On This Day in History II is Out Today!

Yay! My latest book, On This Day in Tudor History II, has been released on kindle and in paperback today – woo hoo! I’m so very excited!

The original On This Day in Tudor History book was published back in 2012, so ten years ago. I can’t quite believe it, but time does indeed fly, particularly when you’re having Tudor fun! I have received so many emails, messages and comments over the past few years asking me if I’d consider doing a sequel and I finally got round to it.

On This Day in Tudor History II has an “on this day” event for every single day of the calendar year and comes out at a whopping 680 pages – phew! It’s a second helping of Tudor goodness, well, perhaps not goodness as there are rather a lot of executions, nasty deaths, plots and dastardly deeds – sorry!

Here are all the details. If you are a member of Kindle Unlimited, you’ll be happy to know you can get hold of the kindle version for free.

On This Day in Tudor History II gives you a second helping of Tudor events, including births, deaths, coronations, marriages, battles, arrests, executions and rebellions.

This must-have book for Tudor buffs is perfect for:

  • Dipping into daily for your Tudor fix.
  • Teachers who want to give their class some Tudor history trivia.
  • Quiz night questions.
  • Finding out what happened on your birthday or special day.
  • Showing people how much you know about history.
  • Researching the Tudor period.

Written by best-selling author and historian Claire Ridgway, On This Day in Tudor History II contains a wealth of fascinating information about your favourite Tudor monarchs, their subjects, their reigns and the times they lived in.

Did you know: in 1536, Robert Packington was the first person in England to be killed with a handgun?

Publisher: ‎MadeGlobal Publishing (7 Sept. 2022)
Language: ‎English
Paperback: ‎680 pages
ISBN-10: ‎8412595300
ISBN-13: ‎978-8412595307

You can see more on your own Amazon store – click here.

If you don’t use Amazon, the Book Depository, who do free worldwide shipping, have it on their online story – https://www.bookdepository.com/On-This-Day-Tudor-History-II-Claire-Ridgway/9788412595307

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3 thoughts on “On This Day in History II is Out Today!”
  1. I have been dipping into the new book and enjoying it very much! I started with my birthday, then my family’s birthdays. I like the more detailed information on each entry.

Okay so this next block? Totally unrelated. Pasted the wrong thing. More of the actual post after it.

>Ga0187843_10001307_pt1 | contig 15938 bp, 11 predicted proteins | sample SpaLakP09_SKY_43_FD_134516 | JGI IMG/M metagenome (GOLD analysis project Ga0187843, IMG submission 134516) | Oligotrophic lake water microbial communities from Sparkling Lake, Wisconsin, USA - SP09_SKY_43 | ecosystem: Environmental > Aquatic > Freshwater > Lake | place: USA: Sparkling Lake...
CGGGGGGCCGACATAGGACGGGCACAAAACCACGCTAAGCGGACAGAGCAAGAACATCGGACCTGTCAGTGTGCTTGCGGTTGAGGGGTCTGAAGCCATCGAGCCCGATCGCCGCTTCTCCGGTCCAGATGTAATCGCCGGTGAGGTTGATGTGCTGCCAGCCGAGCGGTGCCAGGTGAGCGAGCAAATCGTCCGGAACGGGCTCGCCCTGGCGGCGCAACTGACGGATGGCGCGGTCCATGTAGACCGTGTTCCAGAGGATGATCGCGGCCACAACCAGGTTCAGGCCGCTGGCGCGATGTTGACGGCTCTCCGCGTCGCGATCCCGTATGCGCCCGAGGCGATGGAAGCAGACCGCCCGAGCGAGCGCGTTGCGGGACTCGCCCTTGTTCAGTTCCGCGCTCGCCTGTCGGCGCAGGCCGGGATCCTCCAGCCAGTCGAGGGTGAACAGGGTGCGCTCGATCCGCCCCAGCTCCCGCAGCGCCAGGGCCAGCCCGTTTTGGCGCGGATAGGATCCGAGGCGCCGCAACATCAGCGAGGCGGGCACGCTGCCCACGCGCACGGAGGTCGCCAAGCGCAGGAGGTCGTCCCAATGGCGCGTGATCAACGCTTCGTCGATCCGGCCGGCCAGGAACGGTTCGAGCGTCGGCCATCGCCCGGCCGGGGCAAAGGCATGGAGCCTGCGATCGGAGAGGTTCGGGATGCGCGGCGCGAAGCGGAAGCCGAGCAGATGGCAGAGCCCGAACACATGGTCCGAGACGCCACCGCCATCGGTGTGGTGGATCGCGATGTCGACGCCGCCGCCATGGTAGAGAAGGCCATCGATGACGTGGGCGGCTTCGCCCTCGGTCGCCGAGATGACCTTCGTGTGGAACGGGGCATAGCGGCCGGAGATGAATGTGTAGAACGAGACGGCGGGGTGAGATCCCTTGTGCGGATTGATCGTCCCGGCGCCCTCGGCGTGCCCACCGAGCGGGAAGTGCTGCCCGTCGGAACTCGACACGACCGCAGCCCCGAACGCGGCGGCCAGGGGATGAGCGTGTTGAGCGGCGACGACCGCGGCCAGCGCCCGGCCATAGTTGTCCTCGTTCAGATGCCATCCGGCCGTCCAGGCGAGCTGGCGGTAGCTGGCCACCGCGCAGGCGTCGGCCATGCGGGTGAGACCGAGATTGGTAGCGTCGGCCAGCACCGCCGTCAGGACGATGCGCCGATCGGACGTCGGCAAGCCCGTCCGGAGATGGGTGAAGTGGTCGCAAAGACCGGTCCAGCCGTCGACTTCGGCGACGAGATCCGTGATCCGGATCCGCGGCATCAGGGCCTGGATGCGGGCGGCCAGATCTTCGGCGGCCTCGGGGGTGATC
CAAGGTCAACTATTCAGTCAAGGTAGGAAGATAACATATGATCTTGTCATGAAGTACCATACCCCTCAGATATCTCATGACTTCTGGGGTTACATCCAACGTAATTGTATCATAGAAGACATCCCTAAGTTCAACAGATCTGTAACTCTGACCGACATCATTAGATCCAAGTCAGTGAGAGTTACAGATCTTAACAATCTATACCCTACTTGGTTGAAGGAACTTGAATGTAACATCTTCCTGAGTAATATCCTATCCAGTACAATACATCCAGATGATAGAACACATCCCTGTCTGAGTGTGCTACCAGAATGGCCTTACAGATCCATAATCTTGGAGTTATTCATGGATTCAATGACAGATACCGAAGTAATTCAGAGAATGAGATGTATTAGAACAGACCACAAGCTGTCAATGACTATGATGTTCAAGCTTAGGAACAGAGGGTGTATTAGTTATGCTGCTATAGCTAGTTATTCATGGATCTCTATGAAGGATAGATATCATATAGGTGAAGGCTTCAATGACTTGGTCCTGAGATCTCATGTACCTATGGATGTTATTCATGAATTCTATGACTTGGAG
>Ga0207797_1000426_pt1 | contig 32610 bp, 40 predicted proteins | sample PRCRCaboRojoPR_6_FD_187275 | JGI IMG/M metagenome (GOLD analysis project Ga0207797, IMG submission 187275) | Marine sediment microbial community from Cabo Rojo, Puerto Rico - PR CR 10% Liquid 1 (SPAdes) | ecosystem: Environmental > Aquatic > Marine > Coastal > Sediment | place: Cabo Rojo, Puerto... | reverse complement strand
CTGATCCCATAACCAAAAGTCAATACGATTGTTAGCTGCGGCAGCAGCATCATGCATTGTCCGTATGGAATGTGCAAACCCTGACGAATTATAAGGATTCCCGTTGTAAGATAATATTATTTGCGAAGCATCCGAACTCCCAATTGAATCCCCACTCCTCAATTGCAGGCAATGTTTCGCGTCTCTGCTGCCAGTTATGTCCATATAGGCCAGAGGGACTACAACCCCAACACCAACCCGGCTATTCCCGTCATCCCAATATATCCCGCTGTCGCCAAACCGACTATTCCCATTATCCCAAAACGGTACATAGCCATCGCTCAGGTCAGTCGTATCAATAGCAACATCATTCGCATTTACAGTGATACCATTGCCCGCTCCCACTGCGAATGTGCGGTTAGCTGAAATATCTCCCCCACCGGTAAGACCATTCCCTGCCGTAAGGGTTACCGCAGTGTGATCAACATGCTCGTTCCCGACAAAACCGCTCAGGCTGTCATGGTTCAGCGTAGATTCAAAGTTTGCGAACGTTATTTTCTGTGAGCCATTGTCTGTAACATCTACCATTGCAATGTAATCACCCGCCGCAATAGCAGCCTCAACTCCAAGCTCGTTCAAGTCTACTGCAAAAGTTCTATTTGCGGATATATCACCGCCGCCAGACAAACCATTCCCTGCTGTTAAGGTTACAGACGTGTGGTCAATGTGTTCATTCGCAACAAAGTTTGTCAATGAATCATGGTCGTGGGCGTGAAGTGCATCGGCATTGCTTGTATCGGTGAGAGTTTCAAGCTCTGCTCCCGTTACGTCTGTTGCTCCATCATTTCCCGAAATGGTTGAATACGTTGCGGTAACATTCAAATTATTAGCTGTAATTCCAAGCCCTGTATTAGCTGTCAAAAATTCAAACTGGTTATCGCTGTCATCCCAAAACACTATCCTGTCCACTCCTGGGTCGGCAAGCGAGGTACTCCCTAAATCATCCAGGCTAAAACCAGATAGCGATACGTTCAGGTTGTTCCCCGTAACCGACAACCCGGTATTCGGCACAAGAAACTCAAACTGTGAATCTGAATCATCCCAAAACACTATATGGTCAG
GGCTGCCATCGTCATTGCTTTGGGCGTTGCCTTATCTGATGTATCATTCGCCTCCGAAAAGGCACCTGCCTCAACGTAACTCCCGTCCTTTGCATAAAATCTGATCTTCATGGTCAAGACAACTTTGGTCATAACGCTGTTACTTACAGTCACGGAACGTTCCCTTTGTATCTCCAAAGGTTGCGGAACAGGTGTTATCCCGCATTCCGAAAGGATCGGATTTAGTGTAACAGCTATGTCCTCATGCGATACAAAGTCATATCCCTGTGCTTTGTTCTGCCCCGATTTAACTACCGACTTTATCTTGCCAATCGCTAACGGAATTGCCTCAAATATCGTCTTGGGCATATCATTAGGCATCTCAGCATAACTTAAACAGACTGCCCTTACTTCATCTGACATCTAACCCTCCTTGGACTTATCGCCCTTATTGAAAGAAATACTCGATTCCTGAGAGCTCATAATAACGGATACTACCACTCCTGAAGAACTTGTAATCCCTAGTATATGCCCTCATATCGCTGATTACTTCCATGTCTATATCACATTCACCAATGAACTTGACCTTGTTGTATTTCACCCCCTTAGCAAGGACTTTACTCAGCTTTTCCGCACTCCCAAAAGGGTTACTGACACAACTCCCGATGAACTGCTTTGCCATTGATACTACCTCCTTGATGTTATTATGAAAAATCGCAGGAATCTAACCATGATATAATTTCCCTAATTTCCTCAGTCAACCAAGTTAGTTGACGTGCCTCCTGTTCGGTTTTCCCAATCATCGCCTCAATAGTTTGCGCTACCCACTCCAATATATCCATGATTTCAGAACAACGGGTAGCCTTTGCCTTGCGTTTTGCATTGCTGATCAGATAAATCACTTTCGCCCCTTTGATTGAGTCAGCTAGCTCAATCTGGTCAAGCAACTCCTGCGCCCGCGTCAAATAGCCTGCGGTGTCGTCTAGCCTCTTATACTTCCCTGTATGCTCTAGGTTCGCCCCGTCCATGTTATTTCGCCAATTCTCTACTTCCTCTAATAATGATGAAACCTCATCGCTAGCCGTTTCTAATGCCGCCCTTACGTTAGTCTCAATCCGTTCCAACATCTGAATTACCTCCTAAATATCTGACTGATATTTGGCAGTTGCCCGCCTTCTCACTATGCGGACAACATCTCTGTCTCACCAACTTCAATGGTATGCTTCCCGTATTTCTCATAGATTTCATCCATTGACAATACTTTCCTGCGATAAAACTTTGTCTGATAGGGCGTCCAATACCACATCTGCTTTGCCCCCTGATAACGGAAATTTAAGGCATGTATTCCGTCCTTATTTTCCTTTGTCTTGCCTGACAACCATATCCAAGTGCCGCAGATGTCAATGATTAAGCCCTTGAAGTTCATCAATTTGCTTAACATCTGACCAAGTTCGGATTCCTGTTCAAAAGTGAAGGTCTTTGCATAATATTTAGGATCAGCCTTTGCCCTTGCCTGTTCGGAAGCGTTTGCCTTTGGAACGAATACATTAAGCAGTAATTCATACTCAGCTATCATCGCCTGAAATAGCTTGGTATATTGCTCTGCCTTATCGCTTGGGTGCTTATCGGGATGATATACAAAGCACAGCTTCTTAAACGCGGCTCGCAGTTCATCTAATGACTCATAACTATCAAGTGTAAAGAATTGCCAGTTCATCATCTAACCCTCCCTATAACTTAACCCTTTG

2. On regarding the strange death of Amy Robsart,( iv had to post it on this comment as cannot open the correct day), I have found that my conclusion is suicide, her odd behaviour by sending all her servants to the local fair confirms this as the only suitable answer, obviously she would want the house to herself, and she was suffering from possible breast cancer, the term ‘’canker’ is what a disease of the breast was called then, she must have suffered great discomfort, weight loss due to a lack of appetite and also torment of the mind, – depression brought on not only by her illness but the fact she did not see much of her husband, who selfishly kept him from Amy due to his duties at court and her own infatuation, it was said he had apartments next to her and Amy surely must have heard the rumours surrounding her dashing young husband and the queen, court gossip had a way of filtering out and that would only have served to make poor Amy more miserable, her bones would have been very weak and a fall would have led to instant death had she broken her neck, some argue it was accidental but her behaviour on that day seems out of character, they had married for love and I believed Dudley loved his wife still, but the queen was a demanding mistress and therefore he was caught between the two of them, a similar scenario was to occur with his second marriage, even so he had his enemies at court who feared him for the queens attachment towards him, I do not believe the theory that William Cecil orchestrated Amy’s death, I think that is too far fetched, and I do not think Dudley as Hartweg also feels, would have had his wife murdered as the scandal was overwhelming, and as Hartweg suggests he was not a fool, her death would be seen as a little too convenient for innocence, also his inquiry into her death was very thorough, some historians however do feel or felt differently, Jean Plaidy thought her death was murder, she was an obstacle to the marriage of the queen and Dudley, two ruthless personalities as she put it, we know Robert Dudley was ambitious, his father had tried to rule England through his son and daughter in law, but as he himself said once, he did not believe the queen would ever marry, he had known her for many years and it was only by marriage he would ever achieve the ambition his father had dreamed of, he and his enemies knew that this scandal stopped effectively any hope of marriage between him and his sovereign, Elizabeth herself knew it, and although Robert after several years of hoping Amy’s ghost would be laid to rest, and that she would come to marry him, he in the end married lady Lettice Devereaux something which sent Elizabeth into paroxysms of rage, Amy had torment in mind and body and must have felt she had nothing to live for, she also, possibly thought she would not recover, sadly like many who have attempted suicide she must have reached breaking point, and wished to be at peace, it was very sad she was a young woman and there were no children of the marriage, which would have brought her pleasure, the inquest into her death vindicated her husband but the rumours never died down and him and Elizabeth, for the rest of their days were haunted by the memory of his first wife.

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